Women’s clinics in FL scrambling to serve worried patients as abortion rights shrink

By: and - July 1, 2022 3:46 pm

Barbara DeVane , with the Florida chapter of the National Organization for Women, speaks at the Historic Florida Capitol following the U.S. Supreme Court ruling overturning abortion protections under Roe v. Wade. June 24, 2022. Credit: Danielle J. Brown

Reproductive-health clinics in Florida, stuck between a new ban on performing abortions after 15-weeks of pregnancy and an order coming next week to block it, reported being flooded with phone calls from anxious patients as the ban took effect Friday.

Florida has 55 licensed abortion sites. Contacted by the Florida Phoenix, a number of providers declined to speak to reporters as a matter of policy; others described harried conditions at their clinics but did not want to be named; and three spoke on the record. 

“Our phones have been lighting up for a while. Primarily, we’re dealing with uncertainty and trying to make sure we’re getting correct information to our patients,” said Liberty Feucht, director of Tampa Women’s Health Center. 

Feucht has had to tell some callers the clinic cannot help them terminate their pregnancies until Florida Circuit Judge John Cooper executes an order he outlined verbally on Thursday temporarily blocking the 15-week ban adopted by the Florida Legislature and signed by Gov. Ron DeSantis.

It’s not clear how long conservatives on the Florida Supreme Court will allow that injunction to stand.

Staff at two other clinics, one in Gainesville, one in West Palm Beach, reported that patients are expressing worry, are taking pregnancy tests on a daily basis, and/or are seeking information about abortion medications.

Spike in inquiries

Her clinic has seen a spike in inquiries about abortion medications, which are approved for ending pregnancy up to 77 days after a woman’s last period, Feucht said. Although they are more readily available in other states, the medications (mifepristone and misoprostol) can be dispensed in Florida only in clinics under a doctor’s care. 

Since April, Florida has imposed a waiting period requiring that patients make two visits: one for evaluation and an ultrasound exam, and another 24 hours later. Planned Parenthood publishes guidelines for the use of those medications.

Emergency contraception pills, to be taken within 72 hours after possible conception, are available in stores and online, but pharmacy chains around the nation such as CVS and Rite-Aid reported this week that demand is high and quantities are temporarily being rationed, according to MedicineNet and other news outlets.

Michael Jackson, president of the Florida Pharmacy Association, estimated that a dozen states are experiencing a run on those supplies as Republican-led states crack down on abortion rights.

Pregnant women with the least resources will be the most harmed by Florida’s 15-week ban, Georgia’s pending six-week ban, and sharp limits on abortions in other Southeastern states, said Amber Gavin, vice president at A Woman’s Choice, an independent abortion provider with clinics in Florida and North Carolina. 

“People who already face barriers to accessing abortion earlier in pregnancy will suffer the most. That means people who are struggling to make ends meet, Black people, people of color, and young people,” Gavin said.

She condemned the U.S. Supreme Court decision to overturn Roe v. Wade and the Republican Florida Legislature’s  adoption of a 15-week ban with no exceptions for rape or incest — only to preserve the life or health of the mother or in cases of fatal fetal abnormalities — adding that tens of thousands of women each year get abortions past 15 weeks.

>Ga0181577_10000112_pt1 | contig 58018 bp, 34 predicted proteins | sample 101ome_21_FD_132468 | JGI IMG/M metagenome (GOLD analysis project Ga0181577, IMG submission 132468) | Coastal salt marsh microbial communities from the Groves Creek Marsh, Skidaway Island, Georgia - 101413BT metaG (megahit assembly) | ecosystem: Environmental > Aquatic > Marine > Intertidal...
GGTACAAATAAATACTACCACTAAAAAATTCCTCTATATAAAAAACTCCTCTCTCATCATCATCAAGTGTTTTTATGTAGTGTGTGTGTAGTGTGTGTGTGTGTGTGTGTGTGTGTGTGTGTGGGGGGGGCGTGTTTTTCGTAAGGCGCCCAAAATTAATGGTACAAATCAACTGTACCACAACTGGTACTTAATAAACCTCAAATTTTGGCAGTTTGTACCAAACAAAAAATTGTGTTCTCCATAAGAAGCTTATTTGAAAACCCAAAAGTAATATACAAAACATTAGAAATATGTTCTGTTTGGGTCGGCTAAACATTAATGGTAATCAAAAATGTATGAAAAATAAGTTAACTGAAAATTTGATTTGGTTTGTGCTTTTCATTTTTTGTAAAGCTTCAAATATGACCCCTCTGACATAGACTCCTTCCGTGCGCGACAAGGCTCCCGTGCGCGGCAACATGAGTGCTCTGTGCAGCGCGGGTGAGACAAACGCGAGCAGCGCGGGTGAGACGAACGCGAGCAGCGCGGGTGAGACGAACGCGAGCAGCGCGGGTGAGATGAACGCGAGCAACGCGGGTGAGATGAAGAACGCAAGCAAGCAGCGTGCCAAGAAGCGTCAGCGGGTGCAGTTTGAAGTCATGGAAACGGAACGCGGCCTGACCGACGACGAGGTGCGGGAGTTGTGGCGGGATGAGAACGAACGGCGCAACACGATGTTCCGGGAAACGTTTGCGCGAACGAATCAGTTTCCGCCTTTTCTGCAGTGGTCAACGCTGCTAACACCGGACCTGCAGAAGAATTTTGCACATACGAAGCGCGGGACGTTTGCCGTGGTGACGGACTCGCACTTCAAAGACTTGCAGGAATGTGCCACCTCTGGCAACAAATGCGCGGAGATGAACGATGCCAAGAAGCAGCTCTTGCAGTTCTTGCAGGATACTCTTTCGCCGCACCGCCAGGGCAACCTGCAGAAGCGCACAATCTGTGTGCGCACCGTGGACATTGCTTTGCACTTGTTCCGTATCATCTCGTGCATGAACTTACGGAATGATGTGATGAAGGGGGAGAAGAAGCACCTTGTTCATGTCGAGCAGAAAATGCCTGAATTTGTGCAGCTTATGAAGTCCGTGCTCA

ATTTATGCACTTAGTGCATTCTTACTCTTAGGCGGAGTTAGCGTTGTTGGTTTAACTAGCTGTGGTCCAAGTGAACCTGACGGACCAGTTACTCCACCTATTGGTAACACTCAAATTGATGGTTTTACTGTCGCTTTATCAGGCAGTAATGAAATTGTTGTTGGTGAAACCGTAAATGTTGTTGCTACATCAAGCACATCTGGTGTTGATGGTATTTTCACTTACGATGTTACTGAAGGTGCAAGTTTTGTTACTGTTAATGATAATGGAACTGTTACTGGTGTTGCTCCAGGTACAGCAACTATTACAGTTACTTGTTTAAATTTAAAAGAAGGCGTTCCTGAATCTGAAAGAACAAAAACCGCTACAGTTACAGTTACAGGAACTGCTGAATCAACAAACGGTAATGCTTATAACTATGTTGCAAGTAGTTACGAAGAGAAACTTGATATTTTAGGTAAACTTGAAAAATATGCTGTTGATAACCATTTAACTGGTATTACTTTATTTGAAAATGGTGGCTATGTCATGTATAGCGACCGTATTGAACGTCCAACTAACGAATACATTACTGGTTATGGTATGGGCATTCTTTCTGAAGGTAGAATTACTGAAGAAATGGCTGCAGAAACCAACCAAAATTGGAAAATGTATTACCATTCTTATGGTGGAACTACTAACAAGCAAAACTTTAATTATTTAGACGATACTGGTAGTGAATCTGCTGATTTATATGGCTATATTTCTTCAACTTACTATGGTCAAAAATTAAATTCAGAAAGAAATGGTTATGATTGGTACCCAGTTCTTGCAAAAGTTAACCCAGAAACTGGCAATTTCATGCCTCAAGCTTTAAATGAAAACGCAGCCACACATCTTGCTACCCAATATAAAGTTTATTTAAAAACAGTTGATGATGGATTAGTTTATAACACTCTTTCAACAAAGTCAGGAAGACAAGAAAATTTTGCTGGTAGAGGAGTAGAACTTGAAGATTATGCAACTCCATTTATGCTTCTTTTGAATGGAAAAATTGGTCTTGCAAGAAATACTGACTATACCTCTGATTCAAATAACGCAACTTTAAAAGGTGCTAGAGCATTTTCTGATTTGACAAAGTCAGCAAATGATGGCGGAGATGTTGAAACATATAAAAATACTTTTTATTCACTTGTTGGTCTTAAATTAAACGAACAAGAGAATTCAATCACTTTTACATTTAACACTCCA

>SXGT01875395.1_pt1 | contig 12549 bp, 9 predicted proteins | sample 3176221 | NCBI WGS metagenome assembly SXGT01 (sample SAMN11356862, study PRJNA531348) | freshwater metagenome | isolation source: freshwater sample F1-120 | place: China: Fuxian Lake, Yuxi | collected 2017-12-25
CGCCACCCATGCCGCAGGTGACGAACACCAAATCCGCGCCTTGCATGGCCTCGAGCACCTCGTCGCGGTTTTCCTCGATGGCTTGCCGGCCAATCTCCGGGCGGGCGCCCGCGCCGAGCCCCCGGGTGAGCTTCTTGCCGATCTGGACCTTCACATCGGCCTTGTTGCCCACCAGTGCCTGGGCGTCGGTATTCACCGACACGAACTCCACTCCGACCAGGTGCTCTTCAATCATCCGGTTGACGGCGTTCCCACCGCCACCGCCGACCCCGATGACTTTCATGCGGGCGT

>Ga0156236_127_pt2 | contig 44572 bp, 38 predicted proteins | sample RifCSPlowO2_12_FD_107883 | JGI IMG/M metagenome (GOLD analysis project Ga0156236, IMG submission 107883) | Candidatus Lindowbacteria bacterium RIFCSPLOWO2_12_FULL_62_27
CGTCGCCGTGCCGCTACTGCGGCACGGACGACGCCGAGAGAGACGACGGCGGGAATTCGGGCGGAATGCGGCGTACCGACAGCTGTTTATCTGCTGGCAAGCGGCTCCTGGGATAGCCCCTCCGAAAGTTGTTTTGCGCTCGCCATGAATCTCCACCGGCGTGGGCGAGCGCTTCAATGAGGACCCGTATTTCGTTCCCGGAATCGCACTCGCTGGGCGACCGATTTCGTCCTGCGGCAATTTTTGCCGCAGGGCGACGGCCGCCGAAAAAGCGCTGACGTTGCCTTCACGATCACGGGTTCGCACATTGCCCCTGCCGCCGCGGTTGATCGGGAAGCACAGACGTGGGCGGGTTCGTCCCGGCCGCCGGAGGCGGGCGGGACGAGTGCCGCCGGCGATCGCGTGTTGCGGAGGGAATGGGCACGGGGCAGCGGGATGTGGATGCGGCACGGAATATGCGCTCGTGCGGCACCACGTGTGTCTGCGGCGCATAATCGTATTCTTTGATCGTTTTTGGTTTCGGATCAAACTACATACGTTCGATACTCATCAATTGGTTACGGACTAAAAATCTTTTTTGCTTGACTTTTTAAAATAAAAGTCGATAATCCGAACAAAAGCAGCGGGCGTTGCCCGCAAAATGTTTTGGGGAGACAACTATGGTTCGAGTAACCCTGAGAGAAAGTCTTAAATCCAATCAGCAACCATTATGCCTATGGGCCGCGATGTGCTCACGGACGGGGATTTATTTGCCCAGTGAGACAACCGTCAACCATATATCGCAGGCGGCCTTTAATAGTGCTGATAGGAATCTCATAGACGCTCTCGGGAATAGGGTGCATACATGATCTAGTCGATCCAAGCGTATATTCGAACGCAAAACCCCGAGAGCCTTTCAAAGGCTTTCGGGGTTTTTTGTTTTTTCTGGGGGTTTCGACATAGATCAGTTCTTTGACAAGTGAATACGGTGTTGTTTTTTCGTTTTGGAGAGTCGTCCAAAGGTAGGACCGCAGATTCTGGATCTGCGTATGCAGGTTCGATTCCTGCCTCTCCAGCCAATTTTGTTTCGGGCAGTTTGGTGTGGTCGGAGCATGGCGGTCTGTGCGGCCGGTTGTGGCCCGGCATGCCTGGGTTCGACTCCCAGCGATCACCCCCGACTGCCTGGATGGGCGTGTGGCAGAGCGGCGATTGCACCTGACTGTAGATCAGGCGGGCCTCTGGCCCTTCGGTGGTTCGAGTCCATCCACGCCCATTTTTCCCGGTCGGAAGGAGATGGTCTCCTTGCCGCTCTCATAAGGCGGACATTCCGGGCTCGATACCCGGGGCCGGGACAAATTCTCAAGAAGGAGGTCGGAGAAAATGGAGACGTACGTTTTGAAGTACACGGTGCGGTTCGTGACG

Closest clinic in N.C.

People need abortions after 15 weeks for many reasons, including needing time to save up for an abortion. The nearest clinic to provide care after 15 weeks for Floridians will be hundreds of miles away in North Carolina, which means many people must save up for not only the procedure but also for travel and childcare,” Gavin said.

The Tampa Bay Abortion Fund is actively helping women find the abortion services they seek through in-state and out-of-state partnerships, said founding director Kelly Nelson.

“TBAF has been preparing for this, and no caller will fall through the legal cracks while this is being settled. We are scheduling at our new partner clinics out of state and supporting any callers who need to travel today, tomorrow, next week, and beyond,” Nelson said.

“Additionally, it is highly likely that the ban will go through several iterations and could be reinstated entirely. At this point, abortion care after 15 weeks is not guaranteed in Florida. But we are committed to helping pregnant people visiting clinics in the Tampa Bay area from Florida or from nearby states, as well as traveling from the Tampa Bay area out-of-state for timely service.”

The Tampa Bay Abortion Fund is financed by grants from Resist, the National Women’s Law Center, National Network of Abortion Funds’ Collective Power Fund, National Network of Abortion Funds’ Rapid Response/Emergency Relief, Digital Defense Fund, Tara Health Foundation, and Jane’s Due Process.

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Laura Cassels
Laura Cassels

Laura Cassels is a reporter, former statehouse bureau chief, and former city editor. She is a classical pianist, a Florida State University graduate and proud alum of the Florida Flambeau, an independent college newspaper.

Issac Morgan
Issac Morgan

Issac Morgan is a 2009 graduate of Florida A&M University's School of Journalism, and a proud native of Tallahassee. He has covered city council and community events at the Gadsden County Times, worked as a sports news assistant at the Tallahassee Democrat, a communications specialist for the Florida Department of Agriculture and Consumer Services, and as a proofreader at the Florida Law Weekly.